Friday, October 28, 2011

Picking Up the Pieces

When it comes to the scattered bits of the Martin House Complex, it's remarkable how the smallest piece can tell a story.

Mr. Warren's artifact from the 1962 demolition
Artifacts of the 1962 demolition of the pergola, conservatory and carriage house are still coming to light, nearly half a century later.  Just this week, Robin Warren, an architect from Weedsport, NY visited the House and gave us a piece of iridescent glass in a frame of wide caming.  The rectangular piece appears to be a component of a carriage house window.  Each of the "garden variety" carriage house windows that spanned the perimeter of the second floor (three of which have been reinstalled) had ten such pieces - two rows of five rectangles across the pane.  But the plot thickened when I noticed that the piece returned by Mr. Warren is slightly more rectangular than its counterpart in a typical second floor window.  Such a size variation suggests a subtle shift in the geometry of the window as a whole.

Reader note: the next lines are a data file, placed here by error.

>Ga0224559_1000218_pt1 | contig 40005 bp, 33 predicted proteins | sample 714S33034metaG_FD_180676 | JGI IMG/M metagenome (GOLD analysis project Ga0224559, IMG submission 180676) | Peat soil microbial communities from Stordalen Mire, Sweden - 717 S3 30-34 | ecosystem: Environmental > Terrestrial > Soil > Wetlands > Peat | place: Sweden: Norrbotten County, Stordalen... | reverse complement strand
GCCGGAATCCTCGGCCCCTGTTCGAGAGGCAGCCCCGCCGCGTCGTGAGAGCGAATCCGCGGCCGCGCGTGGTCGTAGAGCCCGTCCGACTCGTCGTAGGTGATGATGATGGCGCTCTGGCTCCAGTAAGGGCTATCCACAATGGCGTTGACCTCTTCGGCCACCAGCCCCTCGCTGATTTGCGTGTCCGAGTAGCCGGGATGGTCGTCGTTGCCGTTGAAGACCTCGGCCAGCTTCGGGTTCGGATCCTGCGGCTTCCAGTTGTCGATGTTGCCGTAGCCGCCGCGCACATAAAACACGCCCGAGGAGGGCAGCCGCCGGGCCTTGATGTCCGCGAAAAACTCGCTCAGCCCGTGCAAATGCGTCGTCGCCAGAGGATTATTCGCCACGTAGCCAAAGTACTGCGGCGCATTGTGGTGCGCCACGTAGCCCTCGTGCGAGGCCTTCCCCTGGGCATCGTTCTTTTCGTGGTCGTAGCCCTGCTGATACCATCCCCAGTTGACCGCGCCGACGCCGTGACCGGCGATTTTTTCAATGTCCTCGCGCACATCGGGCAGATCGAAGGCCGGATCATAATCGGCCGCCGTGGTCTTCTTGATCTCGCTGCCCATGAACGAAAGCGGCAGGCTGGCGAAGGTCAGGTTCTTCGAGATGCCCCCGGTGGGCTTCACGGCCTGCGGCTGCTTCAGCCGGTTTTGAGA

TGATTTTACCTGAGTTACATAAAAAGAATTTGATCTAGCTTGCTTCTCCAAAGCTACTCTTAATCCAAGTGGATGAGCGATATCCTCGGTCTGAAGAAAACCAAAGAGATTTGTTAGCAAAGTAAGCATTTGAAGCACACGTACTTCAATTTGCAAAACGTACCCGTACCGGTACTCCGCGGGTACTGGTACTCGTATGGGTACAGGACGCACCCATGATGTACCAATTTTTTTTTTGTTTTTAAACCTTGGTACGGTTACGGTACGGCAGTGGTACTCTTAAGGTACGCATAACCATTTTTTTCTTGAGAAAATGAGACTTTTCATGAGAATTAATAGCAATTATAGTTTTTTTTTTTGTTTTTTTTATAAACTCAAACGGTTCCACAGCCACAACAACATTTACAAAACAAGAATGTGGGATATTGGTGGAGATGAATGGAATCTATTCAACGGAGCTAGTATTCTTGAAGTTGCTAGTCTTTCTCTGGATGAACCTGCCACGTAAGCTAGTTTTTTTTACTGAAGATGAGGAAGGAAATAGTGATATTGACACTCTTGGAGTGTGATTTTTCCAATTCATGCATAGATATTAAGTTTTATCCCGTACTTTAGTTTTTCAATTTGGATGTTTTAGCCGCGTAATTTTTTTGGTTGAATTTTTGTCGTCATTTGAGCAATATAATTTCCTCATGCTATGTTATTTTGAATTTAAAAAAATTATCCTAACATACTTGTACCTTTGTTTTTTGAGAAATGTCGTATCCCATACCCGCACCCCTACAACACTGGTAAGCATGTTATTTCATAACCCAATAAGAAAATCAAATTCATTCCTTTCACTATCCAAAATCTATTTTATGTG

A typical carriage house window
One possible location for such a variation would be the two high windows that flank the main doors of the carriage house on the south elevation.  These windows are barely visible in one of the Fuermann photos of the carriage house.  Two rows of seven rectangles each are discernible, but it's impossible to tell whether they're the same dimensional variation as Warren's artifact.

It's just one of those many instances when a time machine would come in handy.

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